The future of work and what we’ll have to learn

The structural changes awaiting us GenXers in work environments, careers, and employment relationships have been debated at least since Jeremy Rifkin’s The End of Work (1995). More recently, the macroscopic uncertainties facing GenY have taken center stage. For both generations, especially in Europe, there is a stark awareness that the concept of retirement our parents relied upon no longer applies to us: I have friends who retired at 58, yet my own expectation (currently being enshrined into law by the Italian austerity package) is that I’ll be well over 70 before I can draw a pension from the coffers into which I’ve been contributing since my first paycheck, 20 years ago this year.

Yet it is not just employees who will have to adjust to staying in paid employment much longer: it is also employers.

As employers, I am afraid we have no idea how to deal with this. Companies have, if at all, offered “early retirement” (say, a 3-year parachute to 55-year-olds) in order to downsize, restructure and make space for a few more young people at the bottom. Once “early retirement” means 68 or so, they’ll have to find work that vast masses of employees in their 60s can be productive at; perhaps part-time, with a different cognitive load (and physical effort), in different shifts or what have you. Have you ever been served by a call center representative in their 60s? I don’t think you have – but you will.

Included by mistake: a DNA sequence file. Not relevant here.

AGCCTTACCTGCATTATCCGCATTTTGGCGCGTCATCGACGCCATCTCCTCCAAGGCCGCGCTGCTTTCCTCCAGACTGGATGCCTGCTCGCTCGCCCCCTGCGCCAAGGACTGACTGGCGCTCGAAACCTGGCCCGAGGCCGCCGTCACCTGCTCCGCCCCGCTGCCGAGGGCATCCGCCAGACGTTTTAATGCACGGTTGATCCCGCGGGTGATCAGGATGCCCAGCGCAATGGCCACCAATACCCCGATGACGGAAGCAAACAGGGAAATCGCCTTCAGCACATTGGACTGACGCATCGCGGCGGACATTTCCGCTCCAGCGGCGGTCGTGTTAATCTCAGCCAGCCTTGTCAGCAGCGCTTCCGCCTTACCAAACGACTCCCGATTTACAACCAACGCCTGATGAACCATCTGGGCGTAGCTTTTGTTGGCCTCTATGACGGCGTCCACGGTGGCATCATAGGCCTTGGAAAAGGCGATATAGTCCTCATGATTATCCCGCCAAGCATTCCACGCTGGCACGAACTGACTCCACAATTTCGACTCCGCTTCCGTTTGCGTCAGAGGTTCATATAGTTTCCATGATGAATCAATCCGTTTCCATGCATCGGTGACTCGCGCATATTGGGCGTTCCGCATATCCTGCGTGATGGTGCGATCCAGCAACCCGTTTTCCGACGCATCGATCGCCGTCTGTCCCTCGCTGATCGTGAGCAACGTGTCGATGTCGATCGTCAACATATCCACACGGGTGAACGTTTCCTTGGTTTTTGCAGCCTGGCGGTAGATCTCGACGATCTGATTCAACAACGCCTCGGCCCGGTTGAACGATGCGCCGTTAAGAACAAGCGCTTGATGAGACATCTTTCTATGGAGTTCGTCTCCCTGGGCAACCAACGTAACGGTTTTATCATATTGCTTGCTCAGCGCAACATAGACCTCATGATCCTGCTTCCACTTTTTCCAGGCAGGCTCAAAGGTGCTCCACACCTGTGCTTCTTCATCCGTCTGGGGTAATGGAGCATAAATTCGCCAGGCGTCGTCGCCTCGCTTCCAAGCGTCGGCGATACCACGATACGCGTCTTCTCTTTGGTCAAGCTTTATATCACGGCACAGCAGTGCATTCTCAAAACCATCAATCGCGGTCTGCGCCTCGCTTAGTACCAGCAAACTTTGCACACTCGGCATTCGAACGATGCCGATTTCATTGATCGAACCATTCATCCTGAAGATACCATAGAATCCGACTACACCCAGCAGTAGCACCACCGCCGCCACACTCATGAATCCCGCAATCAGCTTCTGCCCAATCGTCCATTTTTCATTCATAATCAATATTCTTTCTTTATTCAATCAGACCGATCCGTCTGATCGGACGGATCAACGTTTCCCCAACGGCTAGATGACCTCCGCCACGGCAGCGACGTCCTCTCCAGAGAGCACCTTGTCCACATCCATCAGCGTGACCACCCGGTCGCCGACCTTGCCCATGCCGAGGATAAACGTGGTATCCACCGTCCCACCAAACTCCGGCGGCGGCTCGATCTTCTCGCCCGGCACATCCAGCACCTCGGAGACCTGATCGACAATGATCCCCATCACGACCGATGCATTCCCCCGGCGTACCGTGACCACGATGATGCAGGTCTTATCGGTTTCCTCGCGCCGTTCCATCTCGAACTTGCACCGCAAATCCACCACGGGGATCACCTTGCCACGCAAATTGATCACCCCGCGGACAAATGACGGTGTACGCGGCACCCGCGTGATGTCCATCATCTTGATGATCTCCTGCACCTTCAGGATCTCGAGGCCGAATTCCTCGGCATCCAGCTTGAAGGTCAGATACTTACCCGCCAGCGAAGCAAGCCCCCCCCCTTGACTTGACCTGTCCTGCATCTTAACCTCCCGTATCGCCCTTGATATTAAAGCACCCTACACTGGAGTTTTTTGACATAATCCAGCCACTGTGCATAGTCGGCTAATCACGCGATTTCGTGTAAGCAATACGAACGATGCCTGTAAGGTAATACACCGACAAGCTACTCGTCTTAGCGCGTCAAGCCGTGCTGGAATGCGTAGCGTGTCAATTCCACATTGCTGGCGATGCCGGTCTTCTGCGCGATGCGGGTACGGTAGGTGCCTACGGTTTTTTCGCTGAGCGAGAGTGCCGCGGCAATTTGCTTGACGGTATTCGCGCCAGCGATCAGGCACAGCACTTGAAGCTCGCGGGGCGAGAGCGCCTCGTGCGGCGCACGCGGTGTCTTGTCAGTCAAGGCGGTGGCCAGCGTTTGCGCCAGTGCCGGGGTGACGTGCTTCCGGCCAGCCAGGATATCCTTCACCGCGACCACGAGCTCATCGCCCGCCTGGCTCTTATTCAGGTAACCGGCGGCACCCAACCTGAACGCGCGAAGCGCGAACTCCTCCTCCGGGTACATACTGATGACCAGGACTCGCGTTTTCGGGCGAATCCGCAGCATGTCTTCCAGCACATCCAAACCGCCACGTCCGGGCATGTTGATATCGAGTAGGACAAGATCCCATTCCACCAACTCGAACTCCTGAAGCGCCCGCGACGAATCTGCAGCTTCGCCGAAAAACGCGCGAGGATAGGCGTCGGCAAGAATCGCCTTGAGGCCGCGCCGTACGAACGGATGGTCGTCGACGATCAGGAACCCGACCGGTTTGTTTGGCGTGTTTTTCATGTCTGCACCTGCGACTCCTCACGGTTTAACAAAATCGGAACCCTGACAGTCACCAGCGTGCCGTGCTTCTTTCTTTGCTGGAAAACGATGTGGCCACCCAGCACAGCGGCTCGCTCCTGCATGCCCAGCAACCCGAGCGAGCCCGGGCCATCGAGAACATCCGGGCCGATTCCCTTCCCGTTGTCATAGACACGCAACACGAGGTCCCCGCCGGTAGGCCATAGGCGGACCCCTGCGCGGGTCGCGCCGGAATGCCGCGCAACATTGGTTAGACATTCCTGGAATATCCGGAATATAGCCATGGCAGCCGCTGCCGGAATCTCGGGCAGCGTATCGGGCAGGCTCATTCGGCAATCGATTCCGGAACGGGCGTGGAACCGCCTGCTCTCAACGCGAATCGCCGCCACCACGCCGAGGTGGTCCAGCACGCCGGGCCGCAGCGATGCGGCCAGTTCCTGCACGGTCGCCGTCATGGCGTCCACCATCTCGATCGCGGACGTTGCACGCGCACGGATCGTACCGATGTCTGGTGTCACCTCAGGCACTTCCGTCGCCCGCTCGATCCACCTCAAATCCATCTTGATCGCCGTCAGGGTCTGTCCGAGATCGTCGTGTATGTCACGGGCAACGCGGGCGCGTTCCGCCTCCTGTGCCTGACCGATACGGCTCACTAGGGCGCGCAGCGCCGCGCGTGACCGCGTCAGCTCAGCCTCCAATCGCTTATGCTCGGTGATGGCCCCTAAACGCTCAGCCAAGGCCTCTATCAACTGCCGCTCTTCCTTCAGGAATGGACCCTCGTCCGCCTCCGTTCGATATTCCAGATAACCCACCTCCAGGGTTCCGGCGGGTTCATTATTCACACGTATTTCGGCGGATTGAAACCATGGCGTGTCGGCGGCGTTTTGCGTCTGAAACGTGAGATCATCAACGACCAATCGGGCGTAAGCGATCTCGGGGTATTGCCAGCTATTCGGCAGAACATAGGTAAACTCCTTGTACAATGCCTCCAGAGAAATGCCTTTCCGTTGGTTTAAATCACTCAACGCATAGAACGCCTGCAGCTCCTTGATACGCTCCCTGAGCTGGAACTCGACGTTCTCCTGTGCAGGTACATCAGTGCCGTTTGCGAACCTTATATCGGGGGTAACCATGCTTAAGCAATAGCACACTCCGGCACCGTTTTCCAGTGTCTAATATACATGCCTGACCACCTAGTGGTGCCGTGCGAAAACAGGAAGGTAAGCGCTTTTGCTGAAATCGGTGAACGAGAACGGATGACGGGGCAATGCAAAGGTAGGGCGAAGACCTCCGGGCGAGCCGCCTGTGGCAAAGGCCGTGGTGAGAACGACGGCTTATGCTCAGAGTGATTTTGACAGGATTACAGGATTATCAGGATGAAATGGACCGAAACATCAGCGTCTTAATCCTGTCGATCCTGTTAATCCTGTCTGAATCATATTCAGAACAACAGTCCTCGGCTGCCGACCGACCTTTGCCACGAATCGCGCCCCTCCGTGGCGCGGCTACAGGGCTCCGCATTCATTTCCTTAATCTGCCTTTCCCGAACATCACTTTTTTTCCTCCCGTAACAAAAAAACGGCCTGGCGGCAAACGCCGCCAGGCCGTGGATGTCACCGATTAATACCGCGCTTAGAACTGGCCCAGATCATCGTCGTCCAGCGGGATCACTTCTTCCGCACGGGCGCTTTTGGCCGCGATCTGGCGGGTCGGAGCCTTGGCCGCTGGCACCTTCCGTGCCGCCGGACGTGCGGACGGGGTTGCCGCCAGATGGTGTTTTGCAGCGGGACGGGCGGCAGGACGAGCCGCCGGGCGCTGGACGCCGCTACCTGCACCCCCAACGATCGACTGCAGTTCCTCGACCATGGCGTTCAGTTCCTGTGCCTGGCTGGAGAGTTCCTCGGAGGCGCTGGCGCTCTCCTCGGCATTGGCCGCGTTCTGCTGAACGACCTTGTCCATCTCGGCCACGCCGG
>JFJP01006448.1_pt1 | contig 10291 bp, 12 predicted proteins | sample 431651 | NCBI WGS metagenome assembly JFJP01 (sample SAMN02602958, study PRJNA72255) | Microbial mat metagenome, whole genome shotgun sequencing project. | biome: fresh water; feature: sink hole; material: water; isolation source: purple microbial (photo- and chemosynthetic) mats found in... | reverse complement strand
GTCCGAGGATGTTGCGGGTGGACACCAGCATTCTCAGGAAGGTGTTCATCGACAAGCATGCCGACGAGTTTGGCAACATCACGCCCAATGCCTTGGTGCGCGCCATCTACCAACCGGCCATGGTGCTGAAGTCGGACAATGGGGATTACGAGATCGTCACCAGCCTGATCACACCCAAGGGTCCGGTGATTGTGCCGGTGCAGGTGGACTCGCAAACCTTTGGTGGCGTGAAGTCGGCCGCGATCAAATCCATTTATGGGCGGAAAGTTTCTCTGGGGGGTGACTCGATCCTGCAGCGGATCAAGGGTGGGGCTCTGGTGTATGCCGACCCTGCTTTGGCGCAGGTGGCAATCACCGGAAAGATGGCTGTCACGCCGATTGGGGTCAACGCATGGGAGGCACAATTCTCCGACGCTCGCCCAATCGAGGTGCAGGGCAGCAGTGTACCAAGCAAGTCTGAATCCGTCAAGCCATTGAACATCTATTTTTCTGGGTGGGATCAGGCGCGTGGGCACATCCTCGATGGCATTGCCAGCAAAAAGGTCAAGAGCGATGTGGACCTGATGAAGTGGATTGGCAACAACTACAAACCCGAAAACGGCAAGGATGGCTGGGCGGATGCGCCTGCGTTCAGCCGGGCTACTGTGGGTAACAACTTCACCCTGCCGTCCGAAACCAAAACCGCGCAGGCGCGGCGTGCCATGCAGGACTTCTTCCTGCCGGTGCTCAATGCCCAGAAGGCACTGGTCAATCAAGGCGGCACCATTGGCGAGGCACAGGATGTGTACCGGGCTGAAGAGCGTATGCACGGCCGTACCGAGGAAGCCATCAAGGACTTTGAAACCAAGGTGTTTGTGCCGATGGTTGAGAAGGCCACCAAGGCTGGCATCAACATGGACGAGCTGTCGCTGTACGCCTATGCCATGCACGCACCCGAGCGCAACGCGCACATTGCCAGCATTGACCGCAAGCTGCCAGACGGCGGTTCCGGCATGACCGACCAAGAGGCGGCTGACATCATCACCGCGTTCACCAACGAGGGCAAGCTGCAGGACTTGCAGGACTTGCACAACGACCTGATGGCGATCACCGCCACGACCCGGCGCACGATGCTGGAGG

As employees, we will have to accept that not everybody can reinvent themselves as a “consultant”: people will just have to remain employed. We will also see, if organizations are at all meritocratic, the complete decoupling of the corporate pyramid from the age structure of the corporate population. It used to be that, as employees aged, a few managers floated to the top and the rest in their age group magically disappeared along the way (women, unfortunately, much earlier than men). No longer. Not only will we see people from our own generation at every possibile level in the organization (we’re just too many), but late in life those same people will have to deal – realistically – with having a boss much younger than they are. I am talking about employees in their 60s reporting to bosses in their 40s or even 30s. We haven’t seen this type of employment relationship, I believe, in the past half century or so. And yet this is the future of work, and this is what we’ll have to learn to deal with.

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